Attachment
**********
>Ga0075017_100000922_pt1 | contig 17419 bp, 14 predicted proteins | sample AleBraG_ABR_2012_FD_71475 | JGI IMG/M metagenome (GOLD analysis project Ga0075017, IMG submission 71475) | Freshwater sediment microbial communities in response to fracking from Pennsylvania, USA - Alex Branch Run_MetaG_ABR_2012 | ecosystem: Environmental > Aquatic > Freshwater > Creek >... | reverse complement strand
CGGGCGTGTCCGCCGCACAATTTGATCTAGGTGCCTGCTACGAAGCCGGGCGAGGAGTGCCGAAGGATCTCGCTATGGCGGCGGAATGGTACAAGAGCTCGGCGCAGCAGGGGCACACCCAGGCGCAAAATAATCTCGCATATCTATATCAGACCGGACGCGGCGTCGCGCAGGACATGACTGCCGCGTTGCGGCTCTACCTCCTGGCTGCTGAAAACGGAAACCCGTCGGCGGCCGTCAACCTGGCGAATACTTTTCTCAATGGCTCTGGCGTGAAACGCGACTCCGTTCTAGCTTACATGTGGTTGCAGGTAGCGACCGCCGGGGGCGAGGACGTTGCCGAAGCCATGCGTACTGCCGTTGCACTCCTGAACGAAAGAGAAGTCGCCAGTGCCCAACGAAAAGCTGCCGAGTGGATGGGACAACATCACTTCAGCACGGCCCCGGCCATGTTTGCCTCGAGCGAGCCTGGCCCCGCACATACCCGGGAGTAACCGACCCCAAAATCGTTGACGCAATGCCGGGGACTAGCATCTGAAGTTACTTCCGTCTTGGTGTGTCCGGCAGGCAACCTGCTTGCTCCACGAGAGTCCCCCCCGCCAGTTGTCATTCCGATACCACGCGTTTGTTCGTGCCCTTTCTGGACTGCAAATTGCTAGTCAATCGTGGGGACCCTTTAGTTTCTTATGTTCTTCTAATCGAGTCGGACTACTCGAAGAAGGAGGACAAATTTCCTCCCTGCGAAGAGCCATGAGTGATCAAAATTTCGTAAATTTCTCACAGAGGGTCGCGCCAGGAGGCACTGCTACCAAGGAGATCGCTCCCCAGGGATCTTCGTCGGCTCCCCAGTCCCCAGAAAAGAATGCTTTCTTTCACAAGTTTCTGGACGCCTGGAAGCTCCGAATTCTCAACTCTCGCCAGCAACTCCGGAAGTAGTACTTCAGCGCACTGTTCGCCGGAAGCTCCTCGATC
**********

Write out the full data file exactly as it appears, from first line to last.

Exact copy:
>Ga0075017_100000922_pt1 | contig 17419 bp, 14 predicted proteins | sample AleBraG_ABR_2012_FD_71475 | JGI IMG/M metagenome (GOLD analysis project Ga0075017, IMG submission 71475) | Freshwater sediment microbial communities in response to fracking from Pennsylvania, USA - Alex Branch Run_MetaG_ABR_2012 | ecosystem: Environmental > Aquatic > Freshwater > Creek >... | reverse complement strand
CGGGCGTGTCCGCCGCACAATTTGATCTAGGTGCCTGCTACGAAGCCGGGCGAGGAGTGCCGAAGGATCTCGCTATGGCGGCGGAATGGTACAAGAGCTCGGCGCAGCAGGGGCACACCCAGGCGCAAAATAATCTCGCATATCTATATCAGACCGGACGCGGCGTCGCGCAGGACATGACTGCCGCGTTGCGGCTCTACCTCCTGGCTGCTGAAAACGGAAACCCGTCGGCGGCCGTCAACCTGGCGAATACTTTTCTCAATGGCTCTGGCGTGAAACGCGACTCCGTTCTAGCTTACATGTGGTTGCAGGTAGCGACCGCCGGGGGCGAGGACGTTGCCGAAGCCATGCGTACTGCCGTTGCACTCCTGAACGAAAGAGAAGTCGCCAGTGCCCAACGAAAAGCTGCCGAGTGGATGGGACAACATCACTTCAGCACGGCCCCGGCCATGTTTGCCTCGAGCGAGCCTGGCCCCGCACATACCCGGGAGTAACCGACCCCAAAATCGTTGACGCAATGCCGGGGACTAGCATCTGAAGTTACTTCCGTCTTGGTGTGTCCGGCAGGCAACCTGCTTGCTCCACGAGAGTCCCCCCCGCCAGTTGTCATTCCGATACCACGCGTTTGTTCGTGCCCTTTCTGGACTGCAAATTGCTAGTCAATCGTGGGGACCCTTTAGTTTCTTATGTTCTTCTAATCGAGTCGGACTACTCGAAGAAGGAGGACAAATTTCCTCCCTGCGAAGAGCCATGAGTGATCAAAATTTCGTAAATTTCTCACAGAGGGTCGCGCCAGGAGGCACTGCTACCAAGGAGATCGCTCCCCAGGGATCTTCGTCGGCTCCCCAGTCCCCAGAAAAGAATGCTTTCTTTCACAAGTTTCTGGACGCCTGGAAGCTCCGAATTCTCAACTCTCGCCAGCAACTCCGGAAGTAGTACTTCAGCGCACTGTTCGCCGGAAGCTCCTCGATC